Why Do Teachers Leave?

By Sarah Sledge

Executive Director of the Coalition for Education Equity

What are the factors that contribute to teachers loving their jobs? What makes them want to stay in a school district or at a particular school? It’s a critical question for us in Alaska as many of our districts continue to see high teacher turnover rates and recruitment of new teachers has become increasingly challenging. The Coalition for Education Equity (CEE) has just launched a pilot study in five Alaska school districts to assess and better understand the factors that contribute to increased employee satisfaction and performance, and also the factors that may lead to teacher retention versus turnover.

At a time when there is a national teacher shortage, the pool of educators to recruit from is pretty shallow and the competition for talent is fierce. I’m not telling any of you anything new by saying the teacher shortage is a real problem for our schools and school districts. We know that it has a significant impact on district budgets – the recent study The cost of teacher turnover in Alaska: A study by the Center for Alaska Education Policy Research at the Institute of Social and Economic Research, conservatively estimates the cost of teacher turnover at $20,431.08 per teacher. We know that it is a strain on schools to have unfilled positions (which subsequently puts a strain on other teachers, administrators, and our students). And we know that student outcomes are better when teachers stay. (Please read the excellent CAEPR report for more detailed information about the impacts and costs of teacher turnover.)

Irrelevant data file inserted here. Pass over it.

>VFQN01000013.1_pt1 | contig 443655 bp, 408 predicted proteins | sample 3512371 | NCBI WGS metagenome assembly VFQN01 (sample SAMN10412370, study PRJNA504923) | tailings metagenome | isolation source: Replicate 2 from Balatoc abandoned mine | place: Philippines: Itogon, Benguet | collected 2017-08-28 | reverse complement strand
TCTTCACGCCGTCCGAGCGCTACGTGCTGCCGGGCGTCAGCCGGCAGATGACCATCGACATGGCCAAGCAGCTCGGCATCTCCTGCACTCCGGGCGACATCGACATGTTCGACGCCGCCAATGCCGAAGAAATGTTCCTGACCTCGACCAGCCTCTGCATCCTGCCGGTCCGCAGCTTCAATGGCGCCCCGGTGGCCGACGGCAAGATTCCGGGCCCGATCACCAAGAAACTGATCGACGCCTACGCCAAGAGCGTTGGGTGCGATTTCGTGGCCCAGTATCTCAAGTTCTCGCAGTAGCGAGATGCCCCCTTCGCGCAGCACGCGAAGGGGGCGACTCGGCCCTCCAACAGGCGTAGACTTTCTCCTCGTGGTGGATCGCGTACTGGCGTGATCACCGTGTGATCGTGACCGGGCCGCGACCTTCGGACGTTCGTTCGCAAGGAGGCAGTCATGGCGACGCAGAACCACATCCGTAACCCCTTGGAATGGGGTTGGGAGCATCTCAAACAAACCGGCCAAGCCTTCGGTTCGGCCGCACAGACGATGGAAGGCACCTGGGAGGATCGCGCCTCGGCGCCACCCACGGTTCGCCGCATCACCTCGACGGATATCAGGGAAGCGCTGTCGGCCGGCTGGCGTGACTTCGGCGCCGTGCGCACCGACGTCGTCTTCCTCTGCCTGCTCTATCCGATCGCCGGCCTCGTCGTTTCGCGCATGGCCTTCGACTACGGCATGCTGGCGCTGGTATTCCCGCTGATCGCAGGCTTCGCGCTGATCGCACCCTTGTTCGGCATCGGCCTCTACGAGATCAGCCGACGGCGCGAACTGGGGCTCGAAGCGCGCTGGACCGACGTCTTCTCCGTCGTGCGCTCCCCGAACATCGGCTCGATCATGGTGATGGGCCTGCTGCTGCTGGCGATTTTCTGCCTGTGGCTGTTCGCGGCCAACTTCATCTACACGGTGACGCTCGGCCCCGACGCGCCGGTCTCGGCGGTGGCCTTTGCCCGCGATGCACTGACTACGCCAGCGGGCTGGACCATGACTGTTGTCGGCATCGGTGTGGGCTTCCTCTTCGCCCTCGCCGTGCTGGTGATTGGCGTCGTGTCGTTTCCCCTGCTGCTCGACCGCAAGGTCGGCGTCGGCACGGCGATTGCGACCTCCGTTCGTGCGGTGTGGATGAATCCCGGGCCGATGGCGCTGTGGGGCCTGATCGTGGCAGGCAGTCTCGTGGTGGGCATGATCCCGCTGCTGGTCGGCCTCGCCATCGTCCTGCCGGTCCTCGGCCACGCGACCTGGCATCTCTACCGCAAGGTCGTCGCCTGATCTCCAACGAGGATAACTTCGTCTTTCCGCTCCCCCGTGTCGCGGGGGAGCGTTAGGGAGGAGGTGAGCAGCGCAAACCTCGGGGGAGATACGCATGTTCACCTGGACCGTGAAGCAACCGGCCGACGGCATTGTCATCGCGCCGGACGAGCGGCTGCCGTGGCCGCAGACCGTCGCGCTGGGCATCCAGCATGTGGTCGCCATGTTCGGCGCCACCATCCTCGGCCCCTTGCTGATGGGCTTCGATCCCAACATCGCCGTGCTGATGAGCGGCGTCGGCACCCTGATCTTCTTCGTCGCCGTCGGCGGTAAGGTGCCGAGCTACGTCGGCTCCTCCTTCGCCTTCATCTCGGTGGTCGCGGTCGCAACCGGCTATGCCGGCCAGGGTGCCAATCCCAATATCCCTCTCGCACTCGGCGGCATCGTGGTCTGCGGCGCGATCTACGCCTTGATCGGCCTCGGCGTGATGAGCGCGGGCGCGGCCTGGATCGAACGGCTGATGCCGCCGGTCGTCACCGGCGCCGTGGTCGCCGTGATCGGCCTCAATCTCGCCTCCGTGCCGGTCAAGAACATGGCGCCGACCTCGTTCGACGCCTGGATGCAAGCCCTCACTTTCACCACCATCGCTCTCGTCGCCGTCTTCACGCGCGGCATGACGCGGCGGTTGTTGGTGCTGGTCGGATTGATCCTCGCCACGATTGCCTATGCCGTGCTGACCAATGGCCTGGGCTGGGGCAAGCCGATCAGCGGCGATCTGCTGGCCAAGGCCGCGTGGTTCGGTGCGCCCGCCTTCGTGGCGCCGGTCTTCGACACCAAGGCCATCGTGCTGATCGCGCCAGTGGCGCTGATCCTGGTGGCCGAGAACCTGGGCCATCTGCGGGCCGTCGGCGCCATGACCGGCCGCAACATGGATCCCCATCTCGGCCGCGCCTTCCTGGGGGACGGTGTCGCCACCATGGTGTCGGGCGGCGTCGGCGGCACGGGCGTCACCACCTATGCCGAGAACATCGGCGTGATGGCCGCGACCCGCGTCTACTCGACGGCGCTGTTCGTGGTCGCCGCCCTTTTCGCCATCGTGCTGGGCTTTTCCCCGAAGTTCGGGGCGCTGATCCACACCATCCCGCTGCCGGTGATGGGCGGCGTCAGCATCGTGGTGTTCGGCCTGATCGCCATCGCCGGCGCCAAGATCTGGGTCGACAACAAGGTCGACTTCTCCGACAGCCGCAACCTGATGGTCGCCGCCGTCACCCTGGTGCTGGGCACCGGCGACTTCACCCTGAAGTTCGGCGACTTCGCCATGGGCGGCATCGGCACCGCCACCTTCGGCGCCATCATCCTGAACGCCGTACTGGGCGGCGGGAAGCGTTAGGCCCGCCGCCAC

Over the past several years, a number of studies have contributed to our understanding of why teachers leave. National data shows these trends: many teachers who leave voluntarily indicate some type of dissatisfaction as their reason for leaving; teachers who are less prepared are 2-3 times more likely to leave; teachers in areas with high-poverty and/or in high-minority schools leave at higher rates; and teachers who report an unsupportive administration are more than twice as likely to leave as those who feel well-supported (this is the most consistently given reason for teacher attrition). National data also shows that teachers are more likely to stay in suburban or rural districts, but this doesn’t hold true for Alaska. Here, teacher turnover is greater in our rural districts, averaging around 20%, but reaching up to 52% in some districts. The reasons include those already mentioned, but others are unique to Alaska: not feeling connected to local community, housing conditions, remoteness and weather, cultural differences, and whether or not a teacher was prepared in Alaska or out of state.